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Hi I'm Chris Field

I'm a Mormon -- but I haven't always been. I was 27 when I gained my testimony of the Restored Gospel of Jesus Christ.

About Me

I'm a New Englander by birth and can trace my ancestry back to the Mayflower. I'm a first generation member of the Church. I was born in Boston MA and grew up in NH and VT. I grew up in a Protestant (Congregationalist) family. I moved to Virginia 30 years ago, where my wife and I have raised our family of 5 boys and 1 girl. I'm in the twilight of an almost 40 year career with the federal government; and I'm looking forward to the "harvest" time. As a youth, I loved to ski in the winter and golf in the summer. After dropping out of medical school at the age of 23, I enlisted in the Army and was assigned to the 10th Special Forces, Support Battalion. One of the things that I learned how to do, during my service, was to jump out of airplanes. Upon returning to civilian life, I eventually began working for the Social Security Administration. While working full-time and raising a family, I went to law school at night for 4 years. The skiing and golfing stopped long ago; but, I was a runner in high school and have continued to enjoy running through the years. In 2008/2009, I completed 4 marathons in 6 months, after the age of 60, culminating in the thrill of completing the Boston Marathon. In 2010, I began carrying out my 5-year plan to backpack the 2181 mile length of the Appalachian Trail, from Georgia to Maine, in sections. I've completed 870 miles of trail so far. After "retirement", my wife and I are looking forward to serving a full-time mission for the Lord and His Church.

Why I am a Mormon

When I was a young, single adult, I was lost and confused. I believed in God and Jesus Christ; but I had no personal relationship with them. I had no idea about who I was or where I was going. I decided to embark on the journey of reading the Bible, from cover to cover, in the hope of gaining some understanding and finding a direction. I read every day, and it took me 4 and 1/2 months to complete the undertaking. In the course of doing so, my faith was strengthened and I began to develop a relationship with Heavenly Father, His Son, and with the Holy Ghost. My reading of the Bible convinced me that the Savior's Church and the Kingdom of God were no longer on the Earth and that the best a person could do was to live a good life and hope to enter the Kingdom of God after death. Eventually, I was lead to the Church of Jesus Christ of Latter-day Saints and gained a testimony of the Restoration and was thrilled to learn that the Kingdom of God was, in fact, once again upon the Earth and that I did not have to wait until after I died to enter it. I entered the Kingdom through the waters of baptism and by confirmation in 1976 and have never looked back. By nature, I am not a perfect person -- none of us are. There was only one perfect person whoever lived upon the Earth; and that was Jesus Christ. There are a lot of things that I did before I became a member of the Church that I am not proud of, that I needed to repent of, and be forgiven for. I have also done things since I joined the Church that I have needed to repent for. However, I am grateful for the Savior's Atonement and have a testimony that true repentance brings forgiveness, peace and happiness. I'm a "Mormon" because I have gained a testimony, through the power of Holy Ghost, that The Church of Jesus Christ of Latter-Day Saints is the Kingdom of God upon the Earth; that the Savior's Church, which contains the same organization as his ancient Church, with prophets and apostles, has been "Restored" to the Earth.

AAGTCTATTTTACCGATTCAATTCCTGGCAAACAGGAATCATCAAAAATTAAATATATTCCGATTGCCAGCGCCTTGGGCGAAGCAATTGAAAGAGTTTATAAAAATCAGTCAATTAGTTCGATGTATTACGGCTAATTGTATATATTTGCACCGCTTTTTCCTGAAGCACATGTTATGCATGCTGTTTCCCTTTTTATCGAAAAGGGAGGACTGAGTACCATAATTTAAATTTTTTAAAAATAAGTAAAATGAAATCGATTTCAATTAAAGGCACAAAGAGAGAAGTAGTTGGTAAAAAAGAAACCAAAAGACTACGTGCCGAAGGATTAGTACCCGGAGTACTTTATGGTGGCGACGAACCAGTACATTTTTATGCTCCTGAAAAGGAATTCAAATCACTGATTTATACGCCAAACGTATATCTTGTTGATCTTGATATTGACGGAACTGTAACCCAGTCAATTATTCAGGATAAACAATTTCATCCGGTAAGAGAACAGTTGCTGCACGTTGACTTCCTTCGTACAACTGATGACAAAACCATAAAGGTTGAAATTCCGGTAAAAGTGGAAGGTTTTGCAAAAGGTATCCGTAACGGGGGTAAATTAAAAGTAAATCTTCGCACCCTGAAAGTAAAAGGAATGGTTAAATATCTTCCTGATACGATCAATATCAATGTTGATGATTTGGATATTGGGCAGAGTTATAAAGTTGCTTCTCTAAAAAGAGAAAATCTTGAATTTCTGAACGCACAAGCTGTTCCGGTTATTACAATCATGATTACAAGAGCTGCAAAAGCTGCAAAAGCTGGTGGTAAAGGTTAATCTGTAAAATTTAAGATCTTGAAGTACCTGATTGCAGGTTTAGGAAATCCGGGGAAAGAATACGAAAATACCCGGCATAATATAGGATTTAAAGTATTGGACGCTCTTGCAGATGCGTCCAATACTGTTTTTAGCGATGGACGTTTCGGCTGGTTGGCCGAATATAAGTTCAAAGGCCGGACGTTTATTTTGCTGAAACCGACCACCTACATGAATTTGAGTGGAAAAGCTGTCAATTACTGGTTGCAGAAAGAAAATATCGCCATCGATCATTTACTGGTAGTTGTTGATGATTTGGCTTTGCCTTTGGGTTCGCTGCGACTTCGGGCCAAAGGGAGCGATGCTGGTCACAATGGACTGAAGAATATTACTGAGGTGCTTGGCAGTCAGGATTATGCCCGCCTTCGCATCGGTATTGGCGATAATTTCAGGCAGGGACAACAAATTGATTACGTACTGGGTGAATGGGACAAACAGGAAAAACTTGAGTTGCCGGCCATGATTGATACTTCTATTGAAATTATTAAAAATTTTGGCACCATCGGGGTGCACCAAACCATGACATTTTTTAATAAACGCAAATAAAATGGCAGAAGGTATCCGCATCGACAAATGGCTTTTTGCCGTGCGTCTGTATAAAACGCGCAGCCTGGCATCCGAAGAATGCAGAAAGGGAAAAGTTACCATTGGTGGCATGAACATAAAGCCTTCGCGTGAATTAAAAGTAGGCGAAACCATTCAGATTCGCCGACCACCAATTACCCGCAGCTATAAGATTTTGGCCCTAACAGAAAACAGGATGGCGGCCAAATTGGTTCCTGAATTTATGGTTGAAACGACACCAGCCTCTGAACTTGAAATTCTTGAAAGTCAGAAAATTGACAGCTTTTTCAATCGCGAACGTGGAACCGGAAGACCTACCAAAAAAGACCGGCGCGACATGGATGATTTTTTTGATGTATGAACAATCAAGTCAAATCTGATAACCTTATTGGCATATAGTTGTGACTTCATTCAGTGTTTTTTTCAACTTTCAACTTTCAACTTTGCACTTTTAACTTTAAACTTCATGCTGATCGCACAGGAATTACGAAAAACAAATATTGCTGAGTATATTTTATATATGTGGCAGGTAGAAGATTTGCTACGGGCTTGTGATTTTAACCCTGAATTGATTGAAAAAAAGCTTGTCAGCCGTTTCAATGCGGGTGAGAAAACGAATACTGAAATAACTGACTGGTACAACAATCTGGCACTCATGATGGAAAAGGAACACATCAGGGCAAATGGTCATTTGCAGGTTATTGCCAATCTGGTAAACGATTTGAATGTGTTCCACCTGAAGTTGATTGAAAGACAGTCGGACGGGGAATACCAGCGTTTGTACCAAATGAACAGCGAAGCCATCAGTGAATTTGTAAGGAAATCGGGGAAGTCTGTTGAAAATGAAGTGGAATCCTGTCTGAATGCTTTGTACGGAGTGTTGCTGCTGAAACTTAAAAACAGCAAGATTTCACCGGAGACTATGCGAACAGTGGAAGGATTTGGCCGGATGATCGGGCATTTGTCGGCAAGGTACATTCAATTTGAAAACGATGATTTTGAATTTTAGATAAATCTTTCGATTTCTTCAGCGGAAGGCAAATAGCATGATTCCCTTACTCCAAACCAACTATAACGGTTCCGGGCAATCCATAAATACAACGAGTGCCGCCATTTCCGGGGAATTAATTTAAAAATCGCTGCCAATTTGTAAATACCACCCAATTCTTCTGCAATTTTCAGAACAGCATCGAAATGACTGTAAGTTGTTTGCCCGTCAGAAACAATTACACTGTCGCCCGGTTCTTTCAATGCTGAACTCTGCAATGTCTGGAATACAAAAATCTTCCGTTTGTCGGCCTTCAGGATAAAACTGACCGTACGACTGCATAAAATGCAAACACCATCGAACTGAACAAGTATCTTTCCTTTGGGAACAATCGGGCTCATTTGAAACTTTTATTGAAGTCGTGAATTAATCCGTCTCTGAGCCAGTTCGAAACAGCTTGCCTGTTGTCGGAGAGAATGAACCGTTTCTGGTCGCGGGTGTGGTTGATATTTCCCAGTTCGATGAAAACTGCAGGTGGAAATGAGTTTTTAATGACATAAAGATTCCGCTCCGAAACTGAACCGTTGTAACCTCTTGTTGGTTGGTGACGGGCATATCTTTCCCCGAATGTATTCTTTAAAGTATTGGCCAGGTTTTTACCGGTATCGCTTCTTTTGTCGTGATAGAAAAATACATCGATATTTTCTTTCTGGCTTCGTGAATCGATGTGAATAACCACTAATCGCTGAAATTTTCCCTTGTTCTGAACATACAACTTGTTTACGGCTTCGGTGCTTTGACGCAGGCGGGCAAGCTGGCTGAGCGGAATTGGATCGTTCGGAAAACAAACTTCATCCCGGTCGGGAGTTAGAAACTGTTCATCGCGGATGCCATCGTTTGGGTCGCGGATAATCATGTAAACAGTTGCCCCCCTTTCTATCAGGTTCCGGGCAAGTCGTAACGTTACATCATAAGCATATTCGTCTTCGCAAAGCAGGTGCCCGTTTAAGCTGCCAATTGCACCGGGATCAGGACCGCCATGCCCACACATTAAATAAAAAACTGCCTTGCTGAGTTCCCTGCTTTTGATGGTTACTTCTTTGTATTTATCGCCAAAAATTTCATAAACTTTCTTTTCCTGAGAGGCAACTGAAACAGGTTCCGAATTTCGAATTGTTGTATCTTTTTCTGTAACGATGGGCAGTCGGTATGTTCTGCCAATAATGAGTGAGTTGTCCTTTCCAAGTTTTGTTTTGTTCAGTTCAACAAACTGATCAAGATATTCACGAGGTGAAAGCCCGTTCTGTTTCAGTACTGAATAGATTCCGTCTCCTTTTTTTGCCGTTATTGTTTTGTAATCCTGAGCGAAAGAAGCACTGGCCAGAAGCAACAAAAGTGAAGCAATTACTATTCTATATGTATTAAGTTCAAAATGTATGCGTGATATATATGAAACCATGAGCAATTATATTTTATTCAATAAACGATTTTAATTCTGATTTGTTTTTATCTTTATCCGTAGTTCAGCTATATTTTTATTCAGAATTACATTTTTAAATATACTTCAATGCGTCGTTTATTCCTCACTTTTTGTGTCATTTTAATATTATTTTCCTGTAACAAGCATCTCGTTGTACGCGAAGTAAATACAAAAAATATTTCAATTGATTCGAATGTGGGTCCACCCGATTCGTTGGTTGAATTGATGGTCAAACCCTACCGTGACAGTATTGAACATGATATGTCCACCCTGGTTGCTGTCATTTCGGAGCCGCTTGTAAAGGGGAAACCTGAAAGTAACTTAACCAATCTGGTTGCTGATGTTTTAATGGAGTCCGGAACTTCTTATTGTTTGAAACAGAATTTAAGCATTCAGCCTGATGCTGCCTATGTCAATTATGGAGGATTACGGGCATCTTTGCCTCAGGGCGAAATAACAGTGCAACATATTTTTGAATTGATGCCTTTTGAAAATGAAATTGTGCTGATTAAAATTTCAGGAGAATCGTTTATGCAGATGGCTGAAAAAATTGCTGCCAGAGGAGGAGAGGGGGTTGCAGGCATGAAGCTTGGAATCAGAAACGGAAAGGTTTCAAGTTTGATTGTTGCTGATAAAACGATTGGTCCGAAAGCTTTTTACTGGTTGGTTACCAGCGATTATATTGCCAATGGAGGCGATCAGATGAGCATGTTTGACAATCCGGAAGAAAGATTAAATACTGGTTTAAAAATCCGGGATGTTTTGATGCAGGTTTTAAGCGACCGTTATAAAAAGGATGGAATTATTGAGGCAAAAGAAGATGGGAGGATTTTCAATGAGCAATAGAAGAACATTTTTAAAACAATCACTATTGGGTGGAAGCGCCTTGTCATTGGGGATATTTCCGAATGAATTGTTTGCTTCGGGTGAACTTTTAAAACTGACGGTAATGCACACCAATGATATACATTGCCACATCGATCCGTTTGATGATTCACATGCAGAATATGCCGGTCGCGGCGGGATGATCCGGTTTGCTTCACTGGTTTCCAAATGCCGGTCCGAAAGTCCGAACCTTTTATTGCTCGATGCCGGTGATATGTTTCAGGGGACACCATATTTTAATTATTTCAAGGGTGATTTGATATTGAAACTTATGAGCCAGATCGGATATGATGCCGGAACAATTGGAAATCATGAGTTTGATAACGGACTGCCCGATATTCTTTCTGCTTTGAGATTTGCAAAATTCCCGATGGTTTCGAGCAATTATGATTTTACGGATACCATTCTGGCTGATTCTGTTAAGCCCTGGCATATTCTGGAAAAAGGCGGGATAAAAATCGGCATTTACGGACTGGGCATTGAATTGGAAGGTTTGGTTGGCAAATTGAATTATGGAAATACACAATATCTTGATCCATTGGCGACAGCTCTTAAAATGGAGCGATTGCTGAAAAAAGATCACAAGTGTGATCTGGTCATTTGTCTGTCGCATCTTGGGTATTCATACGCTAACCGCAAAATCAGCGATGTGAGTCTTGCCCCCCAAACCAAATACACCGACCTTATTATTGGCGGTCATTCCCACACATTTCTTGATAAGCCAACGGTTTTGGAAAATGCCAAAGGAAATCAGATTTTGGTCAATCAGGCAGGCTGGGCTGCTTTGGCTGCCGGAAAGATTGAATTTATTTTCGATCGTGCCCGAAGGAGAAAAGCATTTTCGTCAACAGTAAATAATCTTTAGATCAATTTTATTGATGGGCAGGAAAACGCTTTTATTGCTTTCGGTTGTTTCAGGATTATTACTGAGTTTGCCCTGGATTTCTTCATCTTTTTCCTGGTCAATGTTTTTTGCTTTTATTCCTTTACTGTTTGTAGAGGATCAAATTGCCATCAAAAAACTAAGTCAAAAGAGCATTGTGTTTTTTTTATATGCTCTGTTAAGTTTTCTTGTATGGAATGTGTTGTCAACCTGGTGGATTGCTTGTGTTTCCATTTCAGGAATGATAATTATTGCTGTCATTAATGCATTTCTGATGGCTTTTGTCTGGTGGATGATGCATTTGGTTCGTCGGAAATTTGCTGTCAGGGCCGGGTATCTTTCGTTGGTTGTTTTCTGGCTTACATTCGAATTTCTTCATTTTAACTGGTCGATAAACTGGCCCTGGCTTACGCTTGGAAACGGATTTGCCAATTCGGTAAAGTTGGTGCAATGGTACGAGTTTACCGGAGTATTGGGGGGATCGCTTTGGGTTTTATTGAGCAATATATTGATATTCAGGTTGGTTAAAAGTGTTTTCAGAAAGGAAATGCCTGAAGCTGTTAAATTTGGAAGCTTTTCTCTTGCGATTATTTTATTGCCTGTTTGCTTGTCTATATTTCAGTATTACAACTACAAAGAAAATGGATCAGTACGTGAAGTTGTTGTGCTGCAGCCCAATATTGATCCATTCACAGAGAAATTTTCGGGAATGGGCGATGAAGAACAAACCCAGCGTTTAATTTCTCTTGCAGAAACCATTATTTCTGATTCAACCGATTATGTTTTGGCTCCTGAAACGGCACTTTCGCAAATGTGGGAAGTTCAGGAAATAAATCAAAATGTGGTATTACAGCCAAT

How I live my faith

Service in our families, our communities, and in the Church is a wonderful way for us to demonstrate our faith and beliefs by our actions. I have tried to do those things in my life in such ways as raising and caring for my family, including caring for my aging parents in their last years, working in the Scouting program and its related community service, and serving in the Church. We/I believe that the family is the basic organization of society, both in time and in eternity; that the family is central to Heavenly Father's plan for the eternal destiny of His children; that the plan of redemption, which has also been called the plan of happiness, is a plan for families; that families can be together forever; that the greatest work that we will ever do is the work that we do within the walls of our own homes; that no other success in this life can compensate for failure in the home. Our understanding of the importance of families is one of the reasons that we devote so much effort to family history and temple work. It explains why I am so personally interested in family history research and why I spend 12 hours a month serving as a "worker" in the Washington DC Temple. Most of my community service has come in conjunction with my work in the Scouting program. I never made it past Tenderfoot myself; but, I worked closely with all 5 of my sons on their paths to becoming Eagle Scouts. I have served both as an Assistant Scoutmaster and as a Scoutmaster on 2 different occasions. I served as a Branch President in Vermont for 2 years, as a new member of the Church, and as a Bishop in Virginia for 6 years, as a more experienced member of the Church. For the last 4 years, I have been serving the youth of the area in which I live, particularly the young men of my area, as a Counselor in what is called the Stake Young Mens Presidency. The Church is an all "volunteer" organization; we are not paid for our service in the Church. We serve in response to "callings" from our leaders.